• Rehydration, which leads to increased plasma volume and subsequent decreases in the concentration of serum potas-sium. Rehydration also leads to increased urinary excretion of potassium.
• Insulin administration, which enhances the movement of potassium from the extracellular fluid into the cells.
Cautious but timely potassium replacement is vital to avoid dysrhythmias that may occur with hypokalemia. Up to 40 mEq per hour may be needed for several hours. Because extracellular potassium levels drop during DKA treatment, potassium must be infused even if the plasma potassium level is normal.
Frequent (every 2 to 4 hours initially) electrocardiograms and laboratory measurements of potassium are necessary during the first 8 hours of treatment. Potassium replacement is withheld only if hyperkalemia is present or if the patient is not urinating.
Ketone bodies (acids) accumulate as a result of fat breakdown. The acidosis that occurs in DKA is reversed with insulin, which inhibits fat breakdown, thereby stopping acid buildup. Insulin is usually infused intravenously at a slow, continuous rate (eg, 5 units per hour). Hourly blood glucose values must be mea-sured. IV fluid solutions with higher concentrations of glucose, such as normal saline (NS) solution (eg, D5NS or D50.45NS), are administered when blood glucose levels reach 250 to 300 mg/dL (13.8 to 16.6 mmol/L) to avoid too rapid a drop in the blood glucose level.
Various IV mixtures of regular insulin may be used. The nurse must convert hourly rates of insulin infusion (frequently pre-scribed as “units per hour”) to IV drip rates. For example, if 100 units of regular insulin are mixed in 500 mL 0.9% NS, then 1 unit of insulin equals 5 mL. Thus, an initial insulin infusion rate of 5 units per hour would equal 25 mL per hour. The insulin is often infused separately from the rehydration solutions to allow frequent changes in the rate and content of rehydration solutions.
Insulin must be infused continuously until subcutaneous administration of insulin resumes. Any interruption in administration may result in the reaccumulation of ketone bodies and worsening acidosis. Even if blood glucose levels are dropping to normal, the insulin drip must not be stopped; rather, the rate or concentration of the dextrose infusion should be increased. Blood glucose levels are usually corrected before the acidosis is corrected. Thus, IV insulin may be continued for 12 to 24 hours until the serum bicarbonate level improves (to at least 15 to 18 mEq/L) and until the patient can eat. In general, bicarbonate infusion to correct severe acidosis is avoided during treatment of DKA be-cause it precipitates further, sudden (and potentially fatal) de-creases in serum potassium levels. Continuous insulin infusion is usually sufficient for reversing DKA.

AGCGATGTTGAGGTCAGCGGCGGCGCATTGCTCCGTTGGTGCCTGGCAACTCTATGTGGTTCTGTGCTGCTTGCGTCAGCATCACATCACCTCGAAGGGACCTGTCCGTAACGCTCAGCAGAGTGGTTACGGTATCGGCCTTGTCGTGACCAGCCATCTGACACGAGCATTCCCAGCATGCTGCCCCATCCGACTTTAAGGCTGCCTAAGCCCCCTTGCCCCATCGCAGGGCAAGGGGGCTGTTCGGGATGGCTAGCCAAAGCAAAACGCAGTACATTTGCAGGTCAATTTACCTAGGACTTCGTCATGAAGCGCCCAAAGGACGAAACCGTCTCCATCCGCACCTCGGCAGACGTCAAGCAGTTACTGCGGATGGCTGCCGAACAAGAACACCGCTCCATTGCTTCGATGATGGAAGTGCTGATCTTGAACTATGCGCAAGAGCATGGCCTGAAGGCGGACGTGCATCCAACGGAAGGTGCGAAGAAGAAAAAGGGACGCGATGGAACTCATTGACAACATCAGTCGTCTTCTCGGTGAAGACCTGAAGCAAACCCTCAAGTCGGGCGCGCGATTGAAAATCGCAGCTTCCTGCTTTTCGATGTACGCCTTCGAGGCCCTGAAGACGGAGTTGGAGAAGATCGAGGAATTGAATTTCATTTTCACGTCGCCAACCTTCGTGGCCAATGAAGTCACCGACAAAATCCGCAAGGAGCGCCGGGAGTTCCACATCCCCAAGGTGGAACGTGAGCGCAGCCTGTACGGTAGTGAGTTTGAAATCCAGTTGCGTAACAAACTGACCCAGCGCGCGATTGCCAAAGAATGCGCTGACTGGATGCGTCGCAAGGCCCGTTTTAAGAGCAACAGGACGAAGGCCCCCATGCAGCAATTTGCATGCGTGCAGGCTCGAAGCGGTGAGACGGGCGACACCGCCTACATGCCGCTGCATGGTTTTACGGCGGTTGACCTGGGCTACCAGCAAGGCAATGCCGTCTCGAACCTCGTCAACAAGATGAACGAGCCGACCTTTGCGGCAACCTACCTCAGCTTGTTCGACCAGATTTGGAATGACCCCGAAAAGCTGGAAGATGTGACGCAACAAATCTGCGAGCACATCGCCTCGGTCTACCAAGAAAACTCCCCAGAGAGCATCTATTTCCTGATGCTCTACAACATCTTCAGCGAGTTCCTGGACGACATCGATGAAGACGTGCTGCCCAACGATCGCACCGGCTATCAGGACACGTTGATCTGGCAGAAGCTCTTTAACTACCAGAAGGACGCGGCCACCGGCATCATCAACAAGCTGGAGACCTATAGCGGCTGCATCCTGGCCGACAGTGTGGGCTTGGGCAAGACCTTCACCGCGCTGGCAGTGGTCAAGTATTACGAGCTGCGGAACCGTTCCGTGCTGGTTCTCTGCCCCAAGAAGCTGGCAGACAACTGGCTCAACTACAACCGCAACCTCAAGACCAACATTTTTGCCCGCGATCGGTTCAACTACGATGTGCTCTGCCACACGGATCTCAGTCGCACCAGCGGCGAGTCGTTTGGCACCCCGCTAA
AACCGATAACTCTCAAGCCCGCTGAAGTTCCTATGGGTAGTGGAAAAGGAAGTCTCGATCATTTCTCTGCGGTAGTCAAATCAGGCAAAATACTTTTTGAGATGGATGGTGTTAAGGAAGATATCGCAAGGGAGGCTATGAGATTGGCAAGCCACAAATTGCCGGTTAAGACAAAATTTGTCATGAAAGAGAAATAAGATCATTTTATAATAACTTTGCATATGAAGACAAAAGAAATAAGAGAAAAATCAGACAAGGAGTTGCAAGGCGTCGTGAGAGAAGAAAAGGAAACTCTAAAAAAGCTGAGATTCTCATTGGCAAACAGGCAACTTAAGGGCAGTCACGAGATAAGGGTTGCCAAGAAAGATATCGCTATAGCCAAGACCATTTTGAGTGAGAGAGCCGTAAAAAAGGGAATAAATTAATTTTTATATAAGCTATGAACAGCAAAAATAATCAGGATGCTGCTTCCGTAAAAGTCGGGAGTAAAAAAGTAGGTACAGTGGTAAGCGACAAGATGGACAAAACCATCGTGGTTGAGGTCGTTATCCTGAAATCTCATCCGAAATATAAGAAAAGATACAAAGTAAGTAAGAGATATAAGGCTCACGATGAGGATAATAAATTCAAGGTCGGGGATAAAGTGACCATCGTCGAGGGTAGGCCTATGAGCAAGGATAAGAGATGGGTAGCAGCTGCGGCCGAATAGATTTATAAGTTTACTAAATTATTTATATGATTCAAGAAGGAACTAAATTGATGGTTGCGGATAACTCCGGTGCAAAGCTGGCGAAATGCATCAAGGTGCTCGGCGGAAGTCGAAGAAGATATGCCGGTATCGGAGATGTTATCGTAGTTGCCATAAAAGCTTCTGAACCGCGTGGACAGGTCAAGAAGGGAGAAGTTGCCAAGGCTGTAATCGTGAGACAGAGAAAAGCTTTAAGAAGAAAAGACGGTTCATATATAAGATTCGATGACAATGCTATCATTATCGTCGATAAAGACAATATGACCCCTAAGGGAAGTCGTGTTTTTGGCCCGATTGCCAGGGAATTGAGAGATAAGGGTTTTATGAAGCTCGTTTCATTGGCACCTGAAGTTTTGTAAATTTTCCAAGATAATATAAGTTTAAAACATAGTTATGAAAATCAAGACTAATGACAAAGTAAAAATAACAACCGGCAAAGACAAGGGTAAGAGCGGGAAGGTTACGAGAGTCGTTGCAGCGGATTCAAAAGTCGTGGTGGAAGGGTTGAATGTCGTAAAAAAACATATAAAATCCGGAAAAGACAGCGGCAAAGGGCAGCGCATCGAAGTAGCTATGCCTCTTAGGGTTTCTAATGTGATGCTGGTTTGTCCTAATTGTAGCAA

Nursing care of the patient with DKA focuses on monitoring fluid and electrolyte status as well as blood glucose levels; admin-istering fluids, insulin, and other medications; and preventing other complications such as fluid overload. Urine output is mon-itored to ensure adequate renal function before potassium is ad-ministered to prevent hyperkalemia. The electrocardiogram is monitored for dysrhythmias indicating abnormal potassium lev-els. Vital signs, arterial blood gases, and other clinical findings are recorded on a flow sheet. The nurse documents the patient’s lab-oratory values and the frequent changes in fluids and medications that are prescribed and monitors the patient’s responses. As DKA resolves and the potassium replacement rate is decreased, the nurse makes sure that:
• There are no signs of hyperkalemia on the electrocardio-gram (tall, peaked [or tented] T waves).
• The laboratory values of potassium are normal or low.
• The patient is urinating (ie, no renal shutdown).
As the patient recovers, the nurse reassesses the factors that may have led to DKA and teaches the patient and family about strategies to prevent its recurrence (Quinn, 2001c). If indicated,the nurse initiates a referral for home care to ensure the patient’s continued recovery.